India lives in its village. It was Mahatma Gandhi who popularised this image of India. Most of his contemporaries agreed with him.

Even BR Ambedkar and Jawaharlal Nehru, who disagreed with Gandhi on the social composition of the village and the path that India ought to choose for its economic development, accepted nearly completely the underlying demographic claim made in this statement. This was despite the fact that a great many Indians had, in fact, lived in urban settlements, almost forever.

At the time of India’s Independence, urban Indians made for nearly 15% (approximately 300 million) of the population. However, in popular nationalist common-sense, city dwellers did not represent the “real” India. For Gandhi, urban residents were not only a demographic minority but were also “inauthentic” Indians. Villages were where the soul of India lived.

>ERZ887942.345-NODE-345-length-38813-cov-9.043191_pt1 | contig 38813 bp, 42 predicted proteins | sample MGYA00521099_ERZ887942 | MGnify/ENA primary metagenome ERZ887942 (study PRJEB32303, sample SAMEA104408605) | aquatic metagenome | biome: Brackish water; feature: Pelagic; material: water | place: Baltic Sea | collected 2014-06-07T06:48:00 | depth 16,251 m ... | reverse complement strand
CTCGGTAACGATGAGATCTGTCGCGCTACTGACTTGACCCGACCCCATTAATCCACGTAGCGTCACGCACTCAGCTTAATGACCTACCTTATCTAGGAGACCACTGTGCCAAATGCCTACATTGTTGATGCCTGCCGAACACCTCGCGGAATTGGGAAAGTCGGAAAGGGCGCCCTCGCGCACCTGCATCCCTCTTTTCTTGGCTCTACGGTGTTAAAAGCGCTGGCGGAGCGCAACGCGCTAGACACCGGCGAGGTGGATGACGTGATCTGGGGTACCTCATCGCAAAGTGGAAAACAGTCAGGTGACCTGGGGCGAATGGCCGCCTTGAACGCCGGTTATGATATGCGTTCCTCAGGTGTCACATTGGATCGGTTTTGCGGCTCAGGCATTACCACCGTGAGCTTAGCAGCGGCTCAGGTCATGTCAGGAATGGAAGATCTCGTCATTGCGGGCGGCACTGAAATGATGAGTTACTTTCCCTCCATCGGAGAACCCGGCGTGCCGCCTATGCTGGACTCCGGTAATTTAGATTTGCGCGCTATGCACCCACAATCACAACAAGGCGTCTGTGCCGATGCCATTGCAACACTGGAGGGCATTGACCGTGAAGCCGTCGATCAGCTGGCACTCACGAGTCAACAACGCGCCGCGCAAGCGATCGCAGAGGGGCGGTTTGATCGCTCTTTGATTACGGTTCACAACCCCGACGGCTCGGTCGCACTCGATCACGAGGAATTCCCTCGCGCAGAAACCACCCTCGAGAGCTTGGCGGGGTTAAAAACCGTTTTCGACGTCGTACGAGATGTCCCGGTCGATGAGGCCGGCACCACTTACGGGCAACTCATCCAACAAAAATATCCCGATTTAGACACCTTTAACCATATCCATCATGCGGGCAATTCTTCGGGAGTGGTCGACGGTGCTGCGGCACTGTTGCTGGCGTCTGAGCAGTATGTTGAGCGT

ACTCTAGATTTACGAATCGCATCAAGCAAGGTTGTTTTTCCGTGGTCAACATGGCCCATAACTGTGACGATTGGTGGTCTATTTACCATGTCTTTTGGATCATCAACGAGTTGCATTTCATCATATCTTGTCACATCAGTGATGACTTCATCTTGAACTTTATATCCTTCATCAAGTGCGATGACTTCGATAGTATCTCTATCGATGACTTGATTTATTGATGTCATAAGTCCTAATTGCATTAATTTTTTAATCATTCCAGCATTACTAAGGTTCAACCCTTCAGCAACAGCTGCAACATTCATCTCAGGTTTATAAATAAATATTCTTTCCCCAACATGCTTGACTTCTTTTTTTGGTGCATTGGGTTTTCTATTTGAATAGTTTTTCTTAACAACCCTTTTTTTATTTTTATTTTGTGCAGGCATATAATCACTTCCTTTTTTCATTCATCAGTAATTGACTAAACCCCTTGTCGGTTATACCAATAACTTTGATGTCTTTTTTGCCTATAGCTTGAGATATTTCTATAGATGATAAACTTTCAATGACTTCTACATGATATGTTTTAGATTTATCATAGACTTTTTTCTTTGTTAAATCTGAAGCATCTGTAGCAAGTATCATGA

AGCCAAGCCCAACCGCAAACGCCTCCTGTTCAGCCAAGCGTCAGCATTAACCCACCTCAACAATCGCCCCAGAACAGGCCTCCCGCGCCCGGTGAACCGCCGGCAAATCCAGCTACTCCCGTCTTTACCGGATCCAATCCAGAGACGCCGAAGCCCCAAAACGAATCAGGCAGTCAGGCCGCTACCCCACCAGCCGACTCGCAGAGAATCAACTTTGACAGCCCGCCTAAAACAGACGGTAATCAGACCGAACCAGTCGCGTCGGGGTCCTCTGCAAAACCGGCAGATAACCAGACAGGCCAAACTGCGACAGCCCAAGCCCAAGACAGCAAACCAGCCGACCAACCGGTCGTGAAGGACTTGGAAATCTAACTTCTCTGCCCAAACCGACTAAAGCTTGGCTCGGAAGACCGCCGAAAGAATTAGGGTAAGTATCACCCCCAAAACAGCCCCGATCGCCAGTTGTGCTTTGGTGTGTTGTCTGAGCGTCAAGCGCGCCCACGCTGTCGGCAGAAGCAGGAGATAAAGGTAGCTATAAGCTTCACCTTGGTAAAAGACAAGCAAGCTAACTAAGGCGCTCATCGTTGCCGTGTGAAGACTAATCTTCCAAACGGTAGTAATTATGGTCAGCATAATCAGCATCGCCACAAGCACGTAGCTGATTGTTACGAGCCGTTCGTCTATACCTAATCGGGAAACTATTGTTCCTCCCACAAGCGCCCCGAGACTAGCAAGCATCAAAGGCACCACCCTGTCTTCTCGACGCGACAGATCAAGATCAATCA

Gandhi also went much further than this. He also founded his theory of India’s colonisation and its freedom around the idea of a village. Cities, for him, accompanied western civilisational influence and thus was a symbol and signifier of colonisation, both of mind and space. In his view, therefore, cities symbolised moral corruption. India’s true independence could only be through the recovery of its “lost” self, the village.

Gandhi was obviously being...

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